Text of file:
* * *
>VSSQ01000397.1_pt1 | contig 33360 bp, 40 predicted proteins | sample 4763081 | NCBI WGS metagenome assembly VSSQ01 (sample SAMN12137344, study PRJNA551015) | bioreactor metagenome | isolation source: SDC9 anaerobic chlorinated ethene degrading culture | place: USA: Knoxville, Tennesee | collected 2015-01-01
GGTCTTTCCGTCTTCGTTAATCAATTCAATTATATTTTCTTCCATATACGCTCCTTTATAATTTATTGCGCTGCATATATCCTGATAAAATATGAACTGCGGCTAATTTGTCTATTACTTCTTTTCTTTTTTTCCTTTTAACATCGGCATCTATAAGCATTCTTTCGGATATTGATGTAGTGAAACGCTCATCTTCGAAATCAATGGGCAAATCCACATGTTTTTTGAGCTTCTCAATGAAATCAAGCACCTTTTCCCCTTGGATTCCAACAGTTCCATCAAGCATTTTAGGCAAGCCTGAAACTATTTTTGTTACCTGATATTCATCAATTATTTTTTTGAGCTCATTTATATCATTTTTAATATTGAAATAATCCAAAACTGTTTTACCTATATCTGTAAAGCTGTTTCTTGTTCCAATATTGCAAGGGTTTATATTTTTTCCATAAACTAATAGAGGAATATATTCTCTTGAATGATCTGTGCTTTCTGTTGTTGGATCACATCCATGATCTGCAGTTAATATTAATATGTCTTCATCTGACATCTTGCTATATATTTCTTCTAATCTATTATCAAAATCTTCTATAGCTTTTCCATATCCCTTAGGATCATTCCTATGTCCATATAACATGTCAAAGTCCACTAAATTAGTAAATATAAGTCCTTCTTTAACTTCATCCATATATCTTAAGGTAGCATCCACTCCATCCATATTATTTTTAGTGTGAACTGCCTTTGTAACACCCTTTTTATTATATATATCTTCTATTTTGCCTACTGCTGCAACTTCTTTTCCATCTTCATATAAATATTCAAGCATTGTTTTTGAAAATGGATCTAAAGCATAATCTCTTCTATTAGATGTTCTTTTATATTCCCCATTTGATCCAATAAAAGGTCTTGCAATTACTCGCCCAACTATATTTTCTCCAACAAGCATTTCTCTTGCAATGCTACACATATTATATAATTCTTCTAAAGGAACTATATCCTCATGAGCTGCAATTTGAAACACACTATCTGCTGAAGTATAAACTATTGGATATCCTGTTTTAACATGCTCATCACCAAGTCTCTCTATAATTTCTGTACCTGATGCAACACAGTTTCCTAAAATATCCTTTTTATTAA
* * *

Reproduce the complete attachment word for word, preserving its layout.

>VSSQ01000397.1_pt1 | contig 33360 bp, 40 predicted proteins | sample 4763081 | NCBI WGS metagenome assembly VSSQ01 (sample SAMN12137344, study PRJNA551015) | bioreactor metagenome | isolation source: SDC9 anaerobic chlorinated ethene degrading culture | place: USA: Knoxville, Tennesee | collected 2015-01-01
GGTCTTTCCGTCTTCGTTAATCAATTCAATTATATTTTCTTCCATATACGCTCCTTTATAATTTATTGCGCTGCATATATCCTGATAAAATATGAACTGCGGCTAATTTGTCTATTACTTCTTTTCTTTTTTTCCTTTTAACATCGGCATCTATAAGCATTCTTTCGGATATTGATGTAGTGAAACGCTCATCTTCGAAATCAATGGGCAAATCCACATGTTTTTTGAGCTTCTCAATGAAATCAAGCACCTTTTCCCCTTGGATTCCAACAGTTCCATCAAGCATTTTAGGCAAGCCTGAAACTATTTTTGTTACCTGATATTCATCAATTATTTTTTTGAGCTCATTTATATCATTTTTAATATTGAAATAATCCAAAACTGTTTTACCTATATCTGTAAAGCTGTTTCTTGTTCCAATATTGCAAGGGTTTATATTTTTTCCATAAACTAATAGAGGAATATATTCTCTTGAATGATCTGTGCTTTCTGTTGTTGGATCACATCCATGATCTGCAGTTAATATTAATATGTCTTCATCTGACATCTTGCTATATATTTCTTCTAATCTATTATCAAAATCTTCTATAGCTTTTCCATATCCCTTAGGATCATTCCTATGTCCATATAACATGTCAAAGTCCACTAAATTAGTAAATATAAGTCCTTCTTTAACTTCATCCATATATCTTAAGGTAGCATCCACTCCATCCATATTATTTTTAGTGTGAACTGCCTTTGTAACACCCTTTTTATTATATATATCTTCTATTTTGCCTACTGCTGCAACTTCTTTTCCATCTTCATATAAATATTCAAGCATTGTTTTTGAAAATGGATCTAAAGCATAATCTCTTCTATTAGATGTTCTTTTATATTCCCCATTTGATCCAATAAAAGGTCTTGCAATTACTCGCCCAACTATATTTTCTCCAACAAGCATTTCTCTTGCAATGCTACACATATTATATAATTCTTCTAAAGGAACTATATCCTCATGAGCTGCAATTTGAAACACACTATCTGCTGAAGTATAAACTATTGGATATCCTGTTTTAACATGCTCATCACCAAGTCTCTCTATAATTTCTGTACCTGATGCAACACAGTTTCCTAAAATATCCTTTTTATTAA